A Supermax “graduate”

Watch your backs
By LANCE TAPLEY  |  July 11, 2007

For 20 months, the Portland Phoenix has reported on inadequate mental-health care for Maine prison inmates, especially for those in the 100-man, solitary-confinement Supermax inside the state prison in Warren. The Supermax makes mentally unstable prisoners worse, its critics say.

“I reached out and told them I need medication. I reached out and told them I shouldn’t be out in society. I told numerous cops, numerous guards,” Michael Woodbury, a recent Supermax “graduate,” told reporters July 5, according to the Associated Press.

Woodbury, 31, from Windham, had just publicly admitted killing three men in a Conway, New Hampshire, store robbery July 2. Among his incarcerations, which began when he was 16, was a five-year sentence to the Maine prison (for robbery and theft) that ended in May. He was in the Supermax, he wrote in an on-line personal ad.

During his sentence, Woodbury gave a four-page “manifesto” to a prison therapist saying he “was going to crack like this,” he told reporters. His adoptive father told the AP Woodbury was mentally ill and did not get proper treatment in prison.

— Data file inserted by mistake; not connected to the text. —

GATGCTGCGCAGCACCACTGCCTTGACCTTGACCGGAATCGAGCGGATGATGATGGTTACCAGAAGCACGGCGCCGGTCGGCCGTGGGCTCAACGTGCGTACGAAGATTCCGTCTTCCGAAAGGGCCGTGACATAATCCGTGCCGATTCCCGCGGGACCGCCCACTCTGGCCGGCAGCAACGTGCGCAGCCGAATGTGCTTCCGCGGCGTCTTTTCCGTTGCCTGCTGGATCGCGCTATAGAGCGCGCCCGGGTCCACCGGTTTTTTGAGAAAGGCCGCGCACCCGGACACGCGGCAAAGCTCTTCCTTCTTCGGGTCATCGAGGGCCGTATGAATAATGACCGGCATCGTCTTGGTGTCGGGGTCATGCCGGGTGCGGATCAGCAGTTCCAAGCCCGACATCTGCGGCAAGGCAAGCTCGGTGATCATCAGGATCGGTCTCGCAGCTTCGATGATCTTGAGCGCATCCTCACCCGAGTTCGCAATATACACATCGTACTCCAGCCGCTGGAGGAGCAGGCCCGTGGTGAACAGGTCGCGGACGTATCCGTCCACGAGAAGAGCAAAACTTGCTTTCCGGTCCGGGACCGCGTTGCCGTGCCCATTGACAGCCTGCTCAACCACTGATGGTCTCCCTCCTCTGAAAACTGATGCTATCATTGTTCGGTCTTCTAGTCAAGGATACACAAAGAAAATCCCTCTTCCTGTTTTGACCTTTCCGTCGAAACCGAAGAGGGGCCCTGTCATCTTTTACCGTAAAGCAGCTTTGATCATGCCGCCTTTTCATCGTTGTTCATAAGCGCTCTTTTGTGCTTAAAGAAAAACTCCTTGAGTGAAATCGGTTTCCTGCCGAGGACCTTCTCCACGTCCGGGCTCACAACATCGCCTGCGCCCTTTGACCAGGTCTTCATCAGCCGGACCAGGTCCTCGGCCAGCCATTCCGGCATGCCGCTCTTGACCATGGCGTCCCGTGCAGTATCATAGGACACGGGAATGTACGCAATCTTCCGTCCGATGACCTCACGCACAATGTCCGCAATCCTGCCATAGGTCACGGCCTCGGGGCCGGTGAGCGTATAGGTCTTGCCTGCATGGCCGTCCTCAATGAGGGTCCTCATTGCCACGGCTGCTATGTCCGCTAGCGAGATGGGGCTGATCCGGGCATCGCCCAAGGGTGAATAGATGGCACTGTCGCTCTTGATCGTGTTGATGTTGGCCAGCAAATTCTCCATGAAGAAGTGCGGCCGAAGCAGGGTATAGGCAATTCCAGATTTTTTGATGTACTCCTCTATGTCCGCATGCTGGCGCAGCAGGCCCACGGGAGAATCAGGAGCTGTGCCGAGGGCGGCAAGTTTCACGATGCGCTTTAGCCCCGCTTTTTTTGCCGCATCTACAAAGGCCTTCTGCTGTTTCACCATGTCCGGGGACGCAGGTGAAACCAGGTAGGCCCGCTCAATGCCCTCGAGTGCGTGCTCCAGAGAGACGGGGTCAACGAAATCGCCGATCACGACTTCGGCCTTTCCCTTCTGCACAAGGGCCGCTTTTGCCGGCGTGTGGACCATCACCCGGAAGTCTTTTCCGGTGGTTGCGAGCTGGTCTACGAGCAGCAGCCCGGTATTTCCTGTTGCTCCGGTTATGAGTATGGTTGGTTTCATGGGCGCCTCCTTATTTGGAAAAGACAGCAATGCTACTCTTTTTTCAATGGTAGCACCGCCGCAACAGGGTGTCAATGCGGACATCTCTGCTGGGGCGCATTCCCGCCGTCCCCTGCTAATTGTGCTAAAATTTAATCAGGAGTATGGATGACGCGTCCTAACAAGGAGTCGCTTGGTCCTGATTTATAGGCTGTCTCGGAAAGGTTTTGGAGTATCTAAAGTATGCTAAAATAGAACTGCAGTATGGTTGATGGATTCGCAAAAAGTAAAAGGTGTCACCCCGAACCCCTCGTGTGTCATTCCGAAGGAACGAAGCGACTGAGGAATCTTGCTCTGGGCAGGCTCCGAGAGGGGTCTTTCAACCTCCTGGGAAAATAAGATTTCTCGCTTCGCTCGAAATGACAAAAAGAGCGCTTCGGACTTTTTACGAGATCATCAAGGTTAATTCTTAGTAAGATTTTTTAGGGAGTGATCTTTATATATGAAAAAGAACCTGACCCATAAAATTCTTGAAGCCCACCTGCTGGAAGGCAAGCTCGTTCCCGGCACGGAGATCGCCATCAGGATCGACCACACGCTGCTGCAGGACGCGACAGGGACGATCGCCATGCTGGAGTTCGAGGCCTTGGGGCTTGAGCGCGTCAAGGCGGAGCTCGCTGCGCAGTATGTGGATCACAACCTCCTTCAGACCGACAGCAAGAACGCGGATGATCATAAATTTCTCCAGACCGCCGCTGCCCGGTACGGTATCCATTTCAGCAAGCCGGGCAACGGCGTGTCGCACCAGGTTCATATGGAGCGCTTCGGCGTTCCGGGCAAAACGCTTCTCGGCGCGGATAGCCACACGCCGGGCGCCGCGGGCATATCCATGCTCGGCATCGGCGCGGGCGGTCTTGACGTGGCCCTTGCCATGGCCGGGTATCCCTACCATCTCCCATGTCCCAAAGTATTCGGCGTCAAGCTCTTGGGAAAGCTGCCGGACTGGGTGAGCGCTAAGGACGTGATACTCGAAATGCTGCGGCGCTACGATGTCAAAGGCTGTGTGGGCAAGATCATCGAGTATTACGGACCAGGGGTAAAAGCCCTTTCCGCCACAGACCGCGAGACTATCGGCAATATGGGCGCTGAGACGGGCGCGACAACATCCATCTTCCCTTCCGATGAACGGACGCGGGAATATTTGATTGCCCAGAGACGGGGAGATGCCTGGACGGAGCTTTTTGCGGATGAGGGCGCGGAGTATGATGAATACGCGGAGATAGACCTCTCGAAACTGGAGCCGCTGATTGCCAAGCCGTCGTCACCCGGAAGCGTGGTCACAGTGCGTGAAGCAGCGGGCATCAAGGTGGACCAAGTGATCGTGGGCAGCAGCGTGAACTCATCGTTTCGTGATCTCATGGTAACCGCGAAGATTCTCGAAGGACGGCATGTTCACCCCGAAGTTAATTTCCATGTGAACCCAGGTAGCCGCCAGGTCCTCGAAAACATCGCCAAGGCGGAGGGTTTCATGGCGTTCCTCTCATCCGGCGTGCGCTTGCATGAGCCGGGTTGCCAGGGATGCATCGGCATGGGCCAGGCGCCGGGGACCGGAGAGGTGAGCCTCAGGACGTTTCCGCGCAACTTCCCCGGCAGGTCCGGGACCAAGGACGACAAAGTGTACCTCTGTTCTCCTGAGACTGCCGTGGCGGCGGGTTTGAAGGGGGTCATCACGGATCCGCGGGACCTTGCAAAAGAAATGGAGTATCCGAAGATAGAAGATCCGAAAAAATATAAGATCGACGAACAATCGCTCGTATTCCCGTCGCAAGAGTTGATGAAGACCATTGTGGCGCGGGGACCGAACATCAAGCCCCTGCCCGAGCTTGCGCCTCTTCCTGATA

“He’s psycho and he will do about anything. He kept telling us that he is a demon and can read people’s minds,” Renee Gagne, 17, of Windham, told the New Hampshire Union Leader. With her sister, she accompanied Woodbury on a recent alleged crime spree through Southern states.

Citing state confidentiality laws, Maine associate corrections commissioner Denise Lord refused to discuss anything about Woodbury’s incarceration or his treatment — if any — for mental problems.

Because Woodbury was not on probation, Lord disclaimed departmental responsibility for his actions after his release and rejected the idea they represented a failure of the department, whose mission includes working to “reduce the likelihood that an offender will offend again.”

Governor John Baldacci’s spokesman, David Farmer, said: “The [prison’s] mental health system does the best it can do with very limited resources,” and “if there’s a failure,” it lies with Woodbury.

Related: Letters to the Portland editor: April 20, 2007, The trials of Bernard Baran, The mentally ill, criminalized, More more >
  Topics: This Just In , Health and Fitness, Criminal Sentencing and Punishment, Crime,  More more >
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